In order to protect the rights of residents, it is important for nursing home residents and their loved ones to be well-versed on Florida nursing home privacy laws. Florida law provides each resident with a basic set of rights by which nursing home facilities and employees are required to respect. Resident rights include certain privacy protections for residents, such as the right to communicate privately and maintain living privacy unless medically unadvised. In some cases, nursing home resident rights are violated without knowledge of the resident or family members.
Residents are entitled to privacy regarding treatment and personal care needs. Unless medically contraindicated or in the case of emergency, residents are permitted to close room doors and have staff members knock before entering. Residents are entitled to security when using and storing personal possessions. Unless assistance or safety is needed, residents are entitled to bodily privacy. This includes privacy when bathing, using the restroom, and other personal hygiene activities.
Florida nursing home residents are entitled to uncensored and private communication with individuals outside of the nursing facility, unless special circumstances are involved. Private communication involves mailed letters, telephone access, visitation during visiting hours with any individual the resident wishes, orders from physicians, and Social Security Act regulations involving Medicare and Medicaid. This means that nursing home staff managers and staff members do not have the right to intercept or read a resident’s communications without permission. Likewise, staff members cannot restrict a resident’s ability to use the phone.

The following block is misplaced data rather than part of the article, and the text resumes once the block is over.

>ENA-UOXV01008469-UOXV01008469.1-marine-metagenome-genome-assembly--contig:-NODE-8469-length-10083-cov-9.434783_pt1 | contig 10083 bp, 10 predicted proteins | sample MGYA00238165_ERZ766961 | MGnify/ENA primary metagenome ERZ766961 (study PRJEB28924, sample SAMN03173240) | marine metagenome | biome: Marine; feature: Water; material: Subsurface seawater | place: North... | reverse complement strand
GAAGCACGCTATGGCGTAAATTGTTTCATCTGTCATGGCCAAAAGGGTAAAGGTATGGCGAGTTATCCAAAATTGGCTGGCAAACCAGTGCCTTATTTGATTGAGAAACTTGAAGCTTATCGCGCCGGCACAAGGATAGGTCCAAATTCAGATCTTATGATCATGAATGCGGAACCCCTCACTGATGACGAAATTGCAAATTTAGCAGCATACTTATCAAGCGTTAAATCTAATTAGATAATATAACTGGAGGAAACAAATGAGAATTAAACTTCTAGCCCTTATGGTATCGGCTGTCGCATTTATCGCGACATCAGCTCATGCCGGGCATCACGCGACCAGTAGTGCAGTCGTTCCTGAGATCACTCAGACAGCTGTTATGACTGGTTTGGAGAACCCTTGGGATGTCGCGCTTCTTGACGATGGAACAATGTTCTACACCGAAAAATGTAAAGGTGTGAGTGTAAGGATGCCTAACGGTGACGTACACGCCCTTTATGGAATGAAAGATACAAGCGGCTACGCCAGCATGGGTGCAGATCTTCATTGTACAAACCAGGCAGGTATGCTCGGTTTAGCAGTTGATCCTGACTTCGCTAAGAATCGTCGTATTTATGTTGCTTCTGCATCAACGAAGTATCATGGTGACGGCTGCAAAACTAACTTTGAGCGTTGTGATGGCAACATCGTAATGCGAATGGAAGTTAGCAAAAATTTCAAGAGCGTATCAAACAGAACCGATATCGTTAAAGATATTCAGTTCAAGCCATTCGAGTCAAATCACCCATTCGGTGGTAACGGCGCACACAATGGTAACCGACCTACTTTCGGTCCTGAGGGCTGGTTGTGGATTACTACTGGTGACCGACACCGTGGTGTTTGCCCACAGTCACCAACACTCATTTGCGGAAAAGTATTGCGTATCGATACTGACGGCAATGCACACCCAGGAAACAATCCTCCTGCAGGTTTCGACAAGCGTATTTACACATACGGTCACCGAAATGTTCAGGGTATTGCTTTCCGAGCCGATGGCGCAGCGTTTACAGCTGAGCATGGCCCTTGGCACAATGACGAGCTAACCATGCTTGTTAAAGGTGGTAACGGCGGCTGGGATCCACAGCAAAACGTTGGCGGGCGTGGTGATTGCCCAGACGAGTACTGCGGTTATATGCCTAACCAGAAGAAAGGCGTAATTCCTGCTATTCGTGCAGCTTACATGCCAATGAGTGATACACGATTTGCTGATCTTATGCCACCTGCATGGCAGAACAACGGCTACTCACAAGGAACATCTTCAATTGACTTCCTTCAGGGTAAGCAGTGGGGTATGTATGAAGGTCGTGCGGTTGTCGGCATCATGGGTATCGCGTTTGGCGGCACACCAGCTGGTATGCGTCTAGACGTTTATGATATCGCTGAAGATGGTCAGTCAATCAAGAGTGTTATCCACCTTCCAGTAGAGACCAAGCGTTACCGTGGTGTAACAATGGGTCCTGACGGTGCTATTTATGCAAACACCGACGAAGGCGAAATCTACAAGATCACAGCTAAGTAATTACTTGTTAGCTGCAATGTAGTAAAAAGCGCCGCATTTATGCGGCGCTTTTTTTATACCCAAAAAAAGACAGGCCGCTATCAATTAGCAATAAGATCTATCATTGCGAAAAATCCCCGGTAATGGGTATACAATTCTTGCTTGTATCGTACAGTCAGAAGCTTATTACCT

Facility Visiting Hours
Due to the fact that resident visitors are dependent on visiting hours, the state of Florida holds basic requirements for a nursing home’s visiting hours. Visiting hours are required to be reasonably flexible. They must take into account special considerations for residents, such as working relatives or friends and out-of-town visitors. Furthermore, Florida law requires that certain individuals are entitled to visit with and provide services to residents during visiting hours as long as the services are approved by the facility and the resident consents to receive the services.
Permitted visitors who can provide services to residents include, but are not limited to:
- Recognized volunteer groups
- Community-based legal, leisure, social, and mental health programs
- Members of the clergy
Florida law holds that certain individuals are entitled to immediate access to residents regardless of visiting hours. These representatives include law enforcement officers, the resident’s physician, members of the local or state ombudsman council, and members of federal entities such as the Department of Health and the Department of Elderly Affairs.